Here we calculate for oceanic sharks two biodiversity indicators established by the Convention on Biological Diversity: the Living Planet Index (LPI)5,30 on global population changes since 1970 and the Red List Index (RLI)5,31, which tracks changes in the relative extinction risk of taxa. These indicators quantify progress towards Aichi Biodiversity Targets 6 (manage marine resources for sustainability) and 12 (prevent extinction), and Sustainable Development Goal 14 (conserve and sustainably use the oceans). First, we used a Bayesian state–space framework32,33 to estimate trends in the relative abundance of 18 species from 57 time-series datasets compiled and reviewed at an expert workshop convened by the IUCN Species Survival Commission’s Shark Specialist Group (IUCN SSC SSG). Using these trends, we calculated the global LPI for oceanic sharks from the reference year 1970 (which was set at 1) to 2018—and then extrapolated each time-series to 2020 to encompass the Aichi Biodiversity Target assessment year—by hierarchically aggregating the annual rates of change from each time-series for a species by region, then globally (Extended Data Figs. 1, 2a). Second, we combined a retrospective Red List assessment (1980) with two recent assessments (around 2005 and 2018) from the IUCN Red List for all 31 species of oceanic sharks to build the RLI (Extended Data Fig. 1). The RLI provides standardized assessments of the extinction risk of each species, which are comparable across taxa, and is particularly useful when robust trend data are missing. Comparing the RLI over time, among different taxa, reveals the common trends in extinction risk among groups, despite differences in habitat, life history and threats. Such cross-taxon comparisons are useful to ensure the appropriate allocation of global conservation resources across terrestrial, freshwater and marine biomes.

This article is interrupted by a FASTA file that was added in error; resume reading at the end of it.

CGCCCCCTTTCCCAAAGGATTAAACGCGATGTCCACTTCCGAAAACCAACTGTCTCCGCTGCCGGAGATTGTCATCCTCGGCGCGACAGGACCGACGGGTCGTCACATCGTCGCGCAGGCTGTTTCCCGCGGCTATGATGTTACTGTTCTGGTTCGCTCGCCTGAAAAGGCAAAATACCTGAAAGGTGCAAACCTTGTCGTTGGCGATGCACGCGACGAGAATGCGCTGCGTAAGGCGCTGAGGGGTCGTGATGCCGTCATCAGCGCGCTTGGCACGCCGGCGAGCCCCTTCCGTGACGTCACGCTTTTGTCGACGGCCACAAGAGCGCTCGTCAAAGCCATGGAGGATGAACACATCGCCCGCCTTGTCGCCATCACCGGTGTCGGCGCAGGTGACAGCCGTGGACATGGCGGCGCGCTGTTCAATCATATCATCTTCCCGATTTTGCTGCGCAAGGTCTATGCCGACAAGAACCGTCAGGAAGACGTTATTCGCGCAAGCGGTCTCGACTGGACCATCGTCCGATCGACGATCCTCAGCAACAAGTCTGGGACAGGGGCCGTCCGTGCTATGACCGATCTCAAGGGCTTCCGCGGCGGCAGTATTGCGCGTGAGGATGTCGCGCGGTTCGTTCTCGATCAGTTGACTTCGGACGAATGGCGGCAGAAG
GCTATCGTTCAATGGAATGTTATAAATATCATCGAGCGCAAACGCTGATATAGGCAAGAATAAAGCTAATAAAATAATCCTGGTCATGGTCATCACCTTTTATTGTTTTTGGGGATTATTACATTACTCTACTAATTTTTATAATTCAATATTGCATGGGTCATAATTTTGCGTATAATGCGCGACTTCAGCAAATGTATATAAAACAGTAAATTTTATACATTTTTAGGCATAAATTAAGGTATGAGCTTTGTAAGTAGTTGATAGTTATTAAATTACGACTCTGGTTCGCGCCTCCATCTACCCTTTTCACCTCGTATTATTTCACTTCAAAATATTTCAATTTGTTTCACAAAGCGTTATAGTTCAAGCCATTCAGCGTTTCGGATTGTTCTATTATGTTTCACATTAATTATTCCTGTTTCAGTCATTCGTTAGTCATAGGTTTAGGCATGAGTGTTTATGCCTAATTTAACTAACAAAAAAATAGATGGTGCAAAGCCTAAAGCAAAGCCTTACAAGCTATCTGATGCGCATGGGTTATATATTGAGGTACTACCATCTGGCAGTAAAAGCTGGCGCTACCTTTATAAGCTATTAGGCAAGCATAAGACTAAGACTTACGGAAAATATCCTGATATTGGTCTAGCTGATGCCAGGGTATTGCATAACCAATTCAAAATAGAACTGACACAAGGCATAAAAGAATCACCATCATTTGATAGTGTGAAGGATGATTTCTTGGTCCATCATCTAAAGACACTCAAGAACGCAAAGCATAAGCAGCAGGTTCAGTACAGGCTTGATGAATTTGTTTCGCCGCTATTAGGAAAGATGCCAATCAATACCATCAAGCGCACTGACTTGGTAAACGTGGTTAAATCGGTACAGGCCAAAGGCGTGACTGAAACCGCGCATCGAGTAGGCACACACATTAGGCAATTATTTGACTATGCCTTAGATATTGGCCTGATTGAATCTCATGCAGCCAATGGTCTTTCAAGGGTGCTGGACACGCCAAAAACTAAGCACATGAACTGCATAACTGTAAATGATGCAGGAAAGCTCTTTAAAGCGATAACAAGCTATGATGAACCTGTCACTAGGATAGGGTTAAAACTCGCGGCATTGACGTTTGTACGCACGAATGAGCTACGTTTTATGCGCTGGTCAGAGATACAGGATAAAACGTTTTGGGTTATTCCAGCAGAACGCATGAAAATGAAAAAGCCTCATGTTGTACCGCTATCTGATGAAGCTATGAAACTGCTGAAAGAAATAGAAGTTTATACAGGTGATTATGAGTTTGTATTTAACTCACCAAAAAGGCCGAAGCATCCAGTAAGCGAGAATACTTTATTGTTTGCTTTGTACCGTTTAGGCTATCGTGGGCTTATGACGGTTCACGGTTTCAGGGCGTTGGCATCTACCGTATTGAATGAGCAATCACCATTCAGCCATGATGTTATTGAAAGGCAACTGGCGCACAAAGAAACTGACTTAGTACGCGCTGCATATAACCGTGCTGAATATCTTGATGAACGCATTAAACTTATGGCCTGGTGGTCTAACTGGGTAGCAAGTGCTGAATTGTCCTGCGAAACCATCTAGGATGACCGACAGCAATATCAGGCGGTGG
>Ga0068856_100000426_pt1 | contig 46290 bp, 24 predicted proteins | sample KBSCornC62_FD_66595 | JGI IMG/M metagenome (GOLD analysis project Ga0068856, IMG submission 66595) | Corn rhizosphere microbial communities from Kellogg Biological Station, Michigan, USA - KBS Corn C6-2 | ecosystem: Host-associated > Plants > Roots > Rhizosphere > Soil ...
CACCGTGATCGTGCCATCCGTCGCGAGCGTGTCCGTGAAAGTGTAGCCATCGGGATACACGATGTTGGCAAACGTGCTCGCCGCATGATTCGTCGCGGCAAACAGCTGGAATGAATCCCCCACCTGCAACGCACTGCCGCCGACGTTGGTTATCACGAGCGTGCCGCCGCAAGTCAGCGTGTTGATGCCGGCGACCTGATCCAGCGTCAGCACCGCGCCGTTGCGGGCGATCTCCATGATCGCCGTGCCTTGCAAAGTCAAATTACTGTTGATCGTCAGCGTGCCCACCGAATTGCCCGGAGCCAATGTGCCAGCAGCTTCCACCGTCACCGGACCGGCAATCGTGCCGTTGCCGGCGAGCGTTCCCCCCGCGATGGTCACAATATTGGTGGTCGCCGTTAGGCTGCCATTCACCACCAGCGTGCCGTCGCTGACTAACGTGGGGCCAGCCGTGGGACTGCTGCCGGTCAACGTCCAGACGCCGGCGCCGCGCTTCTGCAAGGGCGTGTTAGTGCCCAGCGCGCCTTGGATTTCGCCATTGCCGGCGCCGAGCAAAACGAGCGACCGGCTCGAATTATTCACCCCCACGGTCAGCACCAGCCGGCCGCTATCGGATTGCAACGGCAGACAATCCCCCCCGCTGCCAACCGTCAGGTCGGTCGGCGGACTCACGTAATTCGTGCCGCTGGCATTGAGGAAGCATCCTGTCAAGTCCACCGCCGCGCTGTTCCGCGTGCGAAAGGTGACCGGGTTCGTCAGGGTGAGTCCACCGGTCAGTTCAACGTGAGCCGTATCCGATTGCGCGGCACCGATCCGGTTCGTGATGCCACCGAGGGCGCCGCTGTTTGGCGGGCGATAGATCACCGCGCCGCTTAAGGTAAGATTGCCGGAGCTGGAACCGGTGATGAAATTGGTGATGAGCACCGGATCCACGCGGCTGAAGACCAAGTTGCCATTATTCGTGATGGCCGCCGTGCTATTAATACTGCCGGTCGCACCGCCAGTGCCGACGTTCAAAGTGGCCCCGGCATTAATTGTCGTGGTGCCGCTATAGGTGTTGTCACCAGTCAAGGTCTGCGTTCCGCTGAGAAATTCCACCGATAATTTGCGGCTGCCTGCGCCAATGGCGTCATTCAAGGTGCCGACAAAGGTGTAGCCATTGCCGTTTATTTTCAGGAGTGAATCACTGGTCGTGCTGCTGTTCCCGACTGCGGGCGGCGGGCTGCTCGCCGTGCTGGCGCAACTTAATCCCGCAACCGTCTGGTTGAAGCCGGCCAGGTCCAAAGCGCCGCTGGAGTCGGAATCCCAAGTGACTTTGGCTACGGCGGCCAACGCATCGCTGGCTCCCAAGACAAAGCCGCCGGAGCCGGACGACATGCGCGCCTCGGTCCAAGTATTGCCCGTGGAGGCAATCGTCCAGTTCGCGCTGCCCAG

Finally, we develop three lines of evidence to attribute the decreasing abundance (shown by the LPI) and increasing extinction risk (shown by the RLI) of oceanic sharks to overfishing: (1) increasing relative fishing pressure (RFP) over time (measured as changes in catch rates relative to the changes in the LPI); (2) an increasing proportion, over time, of oceanic sharks that are overfished and below biomass or abundance levels that could produce the maximum sustainable yield (the equilibrium state of the exploited population sustaining the greatest yield (that is, catch rate) over long time periods34); and (3) the near-absence of important threats other than fishing reported in the IUCN Red List assessment of each species.

Declining abundance index

We find that, globally, the abundance of oceanic sharks declined by 71.1% (95% credible interval, 63.2–78.4%) (Fig. 1) from 1970 to 2018, at a steady rate averaging 18.2% per decade (Extended Data Fig. 2c). Over the half-century from 1970 to 2020, the projected LPI estimates that abundance declined by 70.1% (95% credible interval, 62.8–77.2%) (Extended Data Fig. 2b). The declining trend in the LPI trajectory is robust to the exclusion of any individual species (Extended Data Fig. 3). There are three reasons why the true abundance trend index values are likely to be lower (and calculated percentage declines worse) than estimated here (Supplementary Discussion 1): (1) fishing levels were already unsustainable half a century ago; (2) unreported catches (including discards) are not included in our time-series; and (3) traditional stock assessments could underestimate fishing mortality.

Fig. 1: Global LPI for 18 oceanic sharks estimated from 1970 to 2018.

The global percentage of decline was calculated from the posteriors of the LPI around the final assessment year relative to the posteriors for 1970. The black line denotes the mean, the white lines the 95% credible intervals and the grey lines each iteration.